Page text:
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Publication numberUS4296743 A
Publication typeGrant
Application numberUS 06/042,114
Publication dateOct 27, 1981
Filing dateMay 24, 1979
Priority dateMay 24, 1979
Publication number042114, 06042114, US 4296743 A, US 4296743A, US-A-4296743, US4296743 A, US4296743A
InventorsRobert A. Lasley
Original AssigneeLasley Robert A
Export CitationBiBTeX, EndNote, RefMan
External Links: USPTO, USPTO Assignment, Espacenet
Hyperbaric oxygen chamber with fluidic control
US 4296743 A
Abstract
A portable chamber for enclosing a portion of the body for treatment with oxygen or other gas at pressures slightly above atmospheric and the control circuits for operating the chamber are disclosed. In its basic configuration, the chamber of the invention is designed to enclose a portion of the body, such as a leg or arm, but can be enlarged to enclose the entire body, except the head of the patient. In its basic design, the chamber of this invention is constructed in two parts that mate to form the chamber. When mated, one end of the chamber is closed and the other end is open to receive the part of the body being treated. The open end contains a sleeve that encircles the body part being treated to form an air tight seal. A gasket arrangement is provided to seal the two parts when mated. The control circuits or elements are fluidic elements. These fludic elements are housed in a control box and coupled to the chamber by means of appropriate couplers mounted on the closed end of the chamber. A humidifier is also attached to the closed end of the chamber on the outside of the chamber.
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Claims(2)
What is claimed is:
1. A low pressure hyperbaric device for treatment of a patient including a two part chamber with means for holding the two parts in assembled and sealed condition, the chamber having an entrance adapted to allow the introduction of a body part, means associated with the entrance to seal the body part to thereby provide an air tight chamber, a pressured source of oxygen and means for cyclically pressurizing the hyperbaric chamber with oxygen and exhausting the hyperbaric chamber said means comprising:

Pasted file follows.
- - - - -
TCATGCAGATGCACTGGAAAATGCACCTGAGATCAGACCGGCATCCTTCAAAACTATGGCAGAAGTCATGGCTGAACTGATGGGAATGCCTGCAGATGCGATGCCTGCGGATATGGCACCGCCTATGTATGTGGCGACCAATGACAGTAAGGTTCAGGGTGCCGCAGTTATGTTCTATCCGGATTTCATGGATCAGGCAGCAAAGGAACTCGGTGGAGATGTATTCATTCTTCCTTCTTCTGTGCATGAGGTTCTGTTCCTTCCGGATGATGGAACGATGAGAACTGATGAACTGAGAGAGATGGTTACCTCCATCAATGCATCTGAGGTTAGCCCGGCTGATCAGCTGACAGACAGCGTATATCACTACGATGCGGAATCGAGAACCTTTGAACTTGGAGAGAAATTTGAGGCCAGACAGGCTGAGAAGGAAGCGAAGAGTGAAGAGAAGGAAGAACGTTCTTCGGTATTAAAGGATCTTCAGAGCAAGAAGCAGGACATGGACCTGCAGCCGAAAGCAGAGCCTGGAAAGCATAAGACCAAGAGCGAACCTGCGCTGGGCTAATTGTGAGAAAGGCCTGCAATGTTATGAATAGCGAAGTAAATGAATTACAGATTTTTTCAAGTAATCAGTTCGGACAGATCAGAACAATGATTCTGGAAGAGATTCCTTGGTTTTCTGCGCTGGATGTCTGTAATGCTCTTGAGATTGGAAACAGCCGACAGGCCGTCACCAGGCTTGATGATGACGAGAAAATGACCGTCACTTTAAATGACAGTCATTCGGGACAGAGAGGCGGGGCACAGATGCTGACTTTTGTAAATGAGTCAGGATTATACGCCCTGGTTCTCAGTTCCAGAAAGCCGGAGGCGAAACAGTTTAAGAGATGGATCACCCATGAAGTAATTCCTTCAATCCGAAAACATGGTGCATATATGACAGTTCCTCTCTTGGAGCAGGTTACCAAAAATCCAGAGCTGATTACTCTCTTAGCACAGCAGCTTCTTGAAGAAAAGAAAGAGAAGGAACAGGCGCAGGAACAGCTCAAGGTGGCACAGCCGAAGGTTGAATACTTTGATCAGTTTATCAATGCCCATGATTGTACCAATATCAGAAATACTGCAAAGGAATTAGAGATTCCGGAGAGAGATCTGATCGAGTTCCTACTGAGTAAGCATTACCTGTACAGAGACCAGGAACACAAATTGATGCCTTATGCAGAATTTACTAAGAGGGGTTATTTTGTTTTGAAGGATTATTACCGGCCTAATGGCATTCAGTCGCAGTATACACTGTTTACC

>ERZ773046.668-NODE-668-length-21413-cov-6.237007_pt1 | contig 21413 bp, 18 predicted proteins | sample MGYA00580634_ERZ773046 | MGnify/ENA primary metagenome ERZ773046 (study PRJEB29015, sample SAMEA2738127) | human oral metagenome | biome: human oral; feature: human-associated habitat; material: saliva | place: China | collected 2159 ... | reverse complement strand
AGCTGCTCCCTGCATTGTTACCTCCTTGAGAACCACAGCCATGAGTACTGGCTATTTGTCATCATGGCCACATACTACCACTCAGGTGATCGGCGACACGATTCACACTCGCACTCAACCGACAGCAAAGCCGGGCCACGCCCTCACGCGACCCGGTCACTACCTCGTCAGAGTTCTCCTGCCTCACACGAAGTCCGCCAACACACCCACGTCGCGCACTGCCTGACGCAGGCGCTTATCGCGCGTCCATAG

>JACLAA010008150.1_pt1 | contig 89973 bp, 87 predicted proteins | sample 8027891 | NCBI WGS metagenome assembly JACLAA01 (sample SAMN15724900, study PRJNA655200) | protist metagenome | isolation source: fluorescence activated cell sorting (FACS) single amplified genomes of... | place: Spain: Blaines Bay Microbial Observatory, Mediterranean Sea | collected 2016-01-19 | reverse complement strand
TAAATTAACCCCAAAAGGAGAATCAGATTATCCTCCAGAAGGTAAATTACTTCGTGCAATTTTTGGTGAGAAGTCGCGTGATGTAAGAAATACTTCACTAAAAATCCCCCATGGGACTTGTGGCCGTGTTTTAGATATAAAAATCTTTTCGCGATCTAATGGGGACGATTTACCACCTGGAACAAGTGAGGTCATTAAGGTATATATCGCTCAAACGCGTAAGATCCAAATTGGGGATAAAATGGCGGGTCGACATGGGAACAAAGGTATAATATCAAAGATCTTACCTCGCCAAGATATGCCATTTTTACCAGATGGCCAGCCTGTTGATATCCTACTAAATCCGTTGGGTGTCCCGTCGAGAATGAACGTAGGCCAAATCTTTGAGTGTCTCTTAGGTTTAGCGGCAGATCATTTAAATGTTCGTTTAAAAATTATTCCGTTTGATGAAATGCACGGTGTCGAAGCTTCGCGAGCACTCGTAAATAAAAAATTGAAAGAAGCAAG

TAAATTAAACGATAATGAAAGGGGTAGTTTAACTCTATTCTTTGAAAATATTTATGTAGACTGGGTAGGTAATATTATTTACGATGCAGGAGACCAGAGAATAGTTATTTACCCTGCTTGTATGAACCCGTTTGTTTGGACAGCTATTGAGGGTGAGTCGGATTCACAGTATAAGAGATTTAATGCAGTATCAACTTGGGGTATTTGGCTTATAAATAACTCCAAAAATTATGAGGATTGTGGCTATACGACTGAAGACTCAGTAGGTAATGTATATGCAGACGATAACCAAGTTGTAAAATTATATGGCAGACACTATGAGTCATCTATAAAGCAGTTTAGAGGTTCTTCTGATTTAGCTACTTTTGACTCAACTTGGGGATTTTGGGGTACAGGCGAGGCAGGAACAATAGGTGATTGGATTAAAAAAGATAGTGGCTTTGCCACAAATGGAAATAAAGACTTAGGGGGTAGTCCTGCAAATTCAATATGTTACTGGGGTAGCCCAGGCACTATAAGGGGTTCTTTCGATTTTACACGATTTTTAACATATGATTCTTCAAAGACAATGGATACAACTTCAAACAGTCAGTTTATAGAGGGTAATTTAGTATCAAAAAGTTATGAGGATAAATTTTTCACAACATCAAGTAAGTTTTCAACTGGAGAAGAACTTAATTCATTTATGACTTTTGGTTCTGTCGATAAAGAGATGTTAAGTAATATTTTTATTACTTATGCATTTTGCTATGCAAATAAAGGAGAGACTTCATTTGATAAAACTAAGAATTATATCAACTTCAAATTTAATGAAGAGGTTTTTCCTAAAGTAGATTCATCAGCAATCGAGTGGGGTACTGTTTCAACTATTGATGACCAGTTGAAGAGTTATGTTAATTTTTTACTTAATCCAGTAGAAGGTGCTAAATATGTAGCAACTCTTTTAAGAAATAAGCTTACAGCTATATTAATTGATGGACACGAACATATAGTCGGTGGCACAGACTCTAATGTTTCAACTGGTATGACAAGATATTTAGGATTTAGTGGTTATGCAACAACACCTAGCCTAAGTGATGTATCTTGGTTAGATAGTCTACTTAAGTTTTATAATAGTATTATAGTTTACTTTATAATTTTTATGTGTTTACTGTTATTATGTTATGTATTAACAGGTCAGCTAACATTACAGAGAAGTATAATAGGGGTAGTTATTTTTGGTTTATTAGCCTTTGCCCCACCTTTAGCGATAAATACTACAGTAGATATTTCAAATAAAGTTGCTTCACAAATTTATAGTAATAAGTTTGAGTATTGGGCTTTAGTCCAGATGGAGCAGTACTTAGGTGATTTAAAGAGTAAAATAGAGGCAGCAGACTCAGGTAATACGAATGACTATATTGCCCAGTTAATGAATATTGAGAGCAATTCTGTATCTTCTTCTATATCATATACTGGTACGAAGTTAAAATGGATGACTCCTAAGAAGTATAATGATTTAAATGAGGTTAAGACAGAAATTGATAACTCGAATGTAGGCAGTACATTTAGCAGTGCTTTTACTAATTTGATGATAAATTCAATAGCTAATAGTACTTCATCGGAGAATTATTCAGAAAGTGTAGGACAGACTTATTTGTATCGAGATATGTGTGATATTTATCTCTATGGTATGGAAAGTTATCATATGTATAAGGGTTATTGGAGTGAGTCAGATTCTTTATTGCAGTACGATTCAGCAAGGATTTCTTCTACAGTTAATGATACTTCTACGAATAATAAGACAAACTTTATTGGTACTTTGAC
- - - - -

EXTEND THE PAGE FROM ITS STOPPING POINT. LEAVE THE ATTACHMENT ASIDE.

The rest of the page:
timing means for controlling overall treatment time connected in series with the pressurized source of oxygen, said timing means including an on-off valve for starting and stopping flow, a spool valve fluidly connected to the timing means, said spool valve being moved to the open position upon receiving the oxygen flow from the valve in the timing means, a flow control device connected on its inlet side to the spool valve and to the hyperbaric chamber on its outlet side, said flow control device controlling flow into the hyperbaric chamber, a second flow line extending from the spool valve to an exhaust valve for the hyperbaric chamber, pressure control means having an inlet in communication with the pressure in the hyperbaric chamber and an outlet in communication with the spool valve whereby when the prescribed pressure is reached within the hyperbaric chamber the pressure control means closes the spool valve thereby releasing the exhaust valve so that the hyperbaric chamber pressure will be exhausted and whereby upon the return of the chamber to ambient pressure the spool valve is returned to open position for a new cycle.
2. The invention as set forth in claim 1 and wherein a fluidic amplifier is an element of the pressure control means and is fluidly connected between the pressure control and the spool valve.
Description
BACKGROUND OF THE INVENTION

This invention relates to hyperbaric chambers and more particularly to an improved hyperbaric chamber having fluidic control means. Therapeutic chambers for treatment of certain disease are known in the art. Examples of such chambers are disclosed in the following U.S. Pat. Nos: